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Sunny yellow and warm red team up to evoke the countryside in Southern France. The proportions in this room are nearly equal: Glazed walls, draperies, and upholstery fabrics splash the yellow of mustard pots and sunflowers around the room, and the carpet and upholstery supply a balancing amount of red.
In this setting, the moss green sofa and ottoman work as a cooling neutral. Bright green pottery on the mantel is a lively accent.
Shades of white, cream, and pale gray create an airy feeling in this living room.
To keep the color temperature fresh rather than chilly, warm and cool colors balance each other. Creamy walls and bright white shutters play off of cool blue-white and silvery gray upholstery and table. Warm gold tones in the rug and stone balance deep blue accents in the antique trumeau mirror and decorative pillow.
Pale butter yellow on the walls gives this French-inspired living room gentle warmth--not the hot sun of Provence, but the aged pastels of a Paris apartment. White upholstery, painted furniture, and trimwork enhance the atmosphere.
The pale blues and greens in the antique rug repeat in the draperies, antique Italian buffet and trumeau mirror, and vintage fabrics on accent pillows. The rug's touches of red repeat as accents on book covers and pillow trims.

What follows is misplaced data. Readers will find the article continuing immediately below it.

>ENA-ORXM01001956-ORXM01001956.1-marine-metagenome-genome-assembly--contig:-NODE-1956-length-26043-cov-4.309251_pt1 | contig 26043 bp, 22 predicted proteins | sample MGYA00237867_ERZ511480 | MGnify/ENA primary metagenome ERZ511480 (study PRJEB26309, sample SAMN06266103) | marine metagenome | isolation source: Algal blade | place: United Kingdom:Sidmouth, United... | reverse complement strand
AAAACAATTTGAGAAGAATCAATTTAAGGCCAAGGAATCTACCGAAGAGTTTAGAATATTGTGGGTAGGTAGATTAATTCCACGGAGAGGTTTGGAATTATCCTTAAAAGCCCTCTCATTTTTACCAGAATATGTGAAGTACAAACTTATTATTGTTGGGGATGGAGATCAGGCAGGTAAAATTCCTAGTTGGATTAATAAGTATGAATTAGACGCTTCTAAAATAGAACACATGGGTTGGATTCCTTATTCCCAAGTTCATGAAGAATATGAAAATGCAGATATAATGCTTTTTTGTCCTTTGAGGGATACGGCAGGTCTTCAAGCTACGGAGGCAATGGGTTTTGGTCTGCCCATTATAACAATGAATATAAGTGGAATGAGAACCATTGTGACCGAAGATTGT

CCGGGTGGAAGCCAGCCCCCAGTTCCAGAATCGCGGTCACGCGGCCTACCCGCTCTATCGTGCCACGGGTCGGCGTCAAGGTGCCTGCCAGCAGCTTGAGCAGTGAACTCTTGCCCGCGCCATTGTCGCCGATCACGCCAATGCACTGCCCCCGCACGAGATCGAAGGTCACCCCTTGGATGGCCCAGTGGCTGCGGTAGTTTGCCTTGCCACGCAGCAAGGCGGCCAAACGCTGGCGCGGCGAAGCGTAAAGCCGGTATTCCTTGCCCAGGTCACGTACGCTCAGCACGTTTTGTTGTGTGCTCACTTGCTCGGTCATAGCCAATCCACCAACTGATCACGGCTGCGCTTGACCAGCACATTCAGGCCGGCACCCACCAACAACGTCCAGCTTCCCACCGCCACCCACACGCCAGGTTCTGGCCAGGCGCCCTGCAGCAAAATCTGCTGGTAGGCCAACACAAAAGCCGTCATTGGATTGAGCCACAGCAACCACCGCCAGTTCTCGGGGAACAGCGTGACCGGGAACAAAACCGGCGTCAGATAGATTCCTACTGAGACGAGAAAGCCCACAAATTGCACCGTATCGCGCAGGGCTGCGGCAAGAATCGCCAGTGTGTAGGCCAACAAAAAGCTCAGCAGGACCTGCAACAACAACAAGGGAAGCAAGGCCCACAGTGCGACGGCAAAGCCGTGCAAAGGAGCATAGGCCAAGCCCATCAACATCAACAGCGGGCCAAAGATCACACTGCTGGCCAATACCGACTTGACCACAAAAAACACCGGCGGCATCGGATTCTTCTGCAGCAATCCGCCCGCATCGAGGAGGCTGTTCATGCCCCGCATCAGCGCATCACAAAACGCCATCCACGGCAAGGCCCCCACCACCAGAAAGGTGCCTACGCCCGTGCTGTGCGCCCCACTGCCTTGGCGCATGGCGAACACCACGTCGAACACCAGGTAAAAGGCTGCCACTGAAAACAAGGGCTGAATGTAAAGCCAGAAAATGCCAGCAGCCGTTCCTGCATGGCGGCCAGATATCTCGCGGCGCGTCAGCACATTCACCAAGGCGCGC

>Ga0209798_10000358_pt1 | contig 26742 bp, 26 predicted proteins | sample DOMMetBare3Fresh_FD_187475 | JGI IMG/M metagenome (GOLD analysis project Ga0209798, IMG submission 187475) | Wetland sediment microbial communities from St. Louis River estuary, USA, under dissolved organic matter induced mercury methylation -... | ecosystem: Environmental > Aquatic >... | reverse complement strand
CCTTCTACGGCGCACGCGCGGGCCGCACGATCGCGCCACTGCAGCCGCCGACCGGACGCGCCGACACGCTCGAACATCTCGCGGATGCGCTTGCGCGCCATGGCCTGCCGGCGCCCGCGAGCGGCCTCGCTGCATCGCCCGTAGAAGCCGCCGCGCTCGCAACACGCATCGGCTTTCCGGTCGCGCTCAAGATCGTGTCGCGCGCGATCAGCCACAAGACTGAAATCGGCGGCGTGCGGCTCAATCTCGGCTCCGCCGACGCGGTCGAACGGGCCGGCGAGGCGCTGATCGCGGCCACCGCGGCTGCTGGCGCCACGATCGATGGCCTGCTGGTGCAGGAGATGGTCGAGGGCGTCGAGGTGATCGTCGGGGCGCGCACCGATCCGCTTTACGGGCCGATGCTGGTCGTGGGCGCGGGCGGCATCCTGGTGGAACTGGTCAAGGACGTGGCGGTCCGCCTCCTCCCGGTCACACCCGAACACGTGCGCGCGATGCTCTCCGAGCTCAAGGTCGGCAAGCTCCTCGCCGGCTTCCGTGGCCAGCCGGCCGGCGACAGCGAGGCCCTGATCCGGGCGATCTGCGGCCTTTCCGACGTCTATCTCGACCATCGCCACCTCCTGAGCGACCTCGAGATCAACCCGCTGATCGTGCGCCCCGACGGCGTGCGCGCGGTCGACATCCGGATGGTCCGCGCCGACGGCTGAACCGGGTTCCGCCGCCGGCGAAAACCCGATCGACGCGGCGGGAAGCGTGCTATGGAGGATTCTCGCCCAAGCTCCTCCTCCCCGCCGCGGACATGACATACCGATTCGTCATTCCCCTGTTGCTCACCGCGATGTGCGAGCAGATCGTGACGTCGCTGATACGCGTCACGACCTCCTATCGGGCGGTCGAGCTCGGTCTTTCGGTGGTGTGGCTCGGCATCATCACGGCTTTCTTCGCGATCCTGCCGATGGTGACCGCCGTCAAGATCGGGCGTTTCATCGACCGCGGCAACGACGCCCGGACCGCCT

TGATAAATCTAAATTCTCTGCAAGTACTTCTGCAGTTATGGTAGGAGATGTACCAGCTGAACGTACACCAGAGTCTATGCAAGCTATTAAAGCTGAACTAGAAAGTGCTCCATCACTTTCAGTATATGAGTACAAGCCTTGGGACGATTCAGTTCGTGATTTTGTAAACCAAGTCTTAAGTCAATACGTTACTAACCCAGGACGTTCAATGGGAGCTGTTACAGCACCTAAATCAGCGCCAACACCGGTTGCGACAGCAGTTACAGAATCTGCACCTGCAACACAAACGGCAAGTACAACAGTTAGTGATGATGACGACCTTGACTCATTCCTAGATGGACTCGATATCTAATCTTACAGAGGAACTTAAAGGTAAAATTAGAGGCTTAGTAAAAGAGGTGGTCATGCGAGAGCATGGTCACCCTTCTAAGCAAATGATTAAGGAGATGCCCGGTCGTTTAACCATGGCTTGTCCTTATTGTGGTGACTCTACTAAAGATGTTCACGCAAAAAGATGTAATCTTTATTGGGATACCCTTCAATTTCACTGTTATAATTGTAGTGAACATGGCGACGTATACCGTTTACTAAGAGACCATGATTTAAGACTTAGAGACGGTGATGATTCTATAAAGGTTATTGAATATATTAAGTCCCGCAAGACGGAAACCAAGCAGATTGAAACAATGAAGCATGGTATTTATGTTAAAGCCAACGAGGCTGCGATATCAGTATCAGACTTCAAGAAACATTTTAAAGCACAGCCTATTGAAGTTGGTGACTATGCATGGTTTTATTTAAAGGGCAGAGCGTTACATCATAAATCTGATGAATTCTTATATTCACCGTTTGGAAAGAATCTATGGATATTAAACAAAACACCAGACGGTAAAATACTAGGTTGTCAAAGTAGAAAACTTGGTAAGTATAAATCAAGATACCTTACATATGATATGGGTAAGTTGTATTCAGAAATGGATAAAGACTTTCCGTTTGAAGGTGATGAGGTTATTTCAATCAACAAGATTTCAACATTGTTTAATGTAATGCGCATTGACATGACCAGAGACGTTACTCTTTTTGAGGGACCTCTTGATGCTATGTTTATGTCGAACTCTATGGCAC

To give your living room quiet elegance, consider neutral colors, which include brown, white, gray, and black. Cocoa and white bring sophisticated warmth to this light-filled living room. Color cues come from the woven rug, with its rococo scrolls, and play out in stripes on the chairs and a solid on the ottoman.
Choosing white upholstery rather than striped for the largest seating piece ensures that the scheme doesn't overwhelm. Ivory draperies soften the architecture but don't distract from the view.
Brown is back but it's not the earth brown of the 1970s. The dusty chocolate of this faux-suede sectional communicates a sophisticated attitude. The ottomans wear soft yellow green linen velvet that brings the color of the pear painting into the room. A canvas color rug and chaise and oatmeal-hued walls create a light neutral backdrop.
Yellow and white with touches of soft blue make a no-fail combination for living rooms. In this hall and living room, a saturated yellow on the glazed walls repeats in the draperies, while white trimwork repeats in the sofa upholstery. The armchair brings the three colors together, and blue and white china provide cool accents.
A sea-grass rug provides a neutral ground for the scheme, pulling together the seating pieces without calling attention to itself.
After a 40-year absence, avocado green is respectable again, but for a modern look, it's paired with maize yellow and lavender gray instead of harvest gold and brown.
Pairing the muted yellow with this shade of lavender gray smartly combines complementary colors--yellow and purple lie opposite each other on the color wheel, which means they intensify each other when used together in a color scheme. The mix-and-match patterns in the pillows add accents with retro-inspired yellow, rust, brown, and shades of green.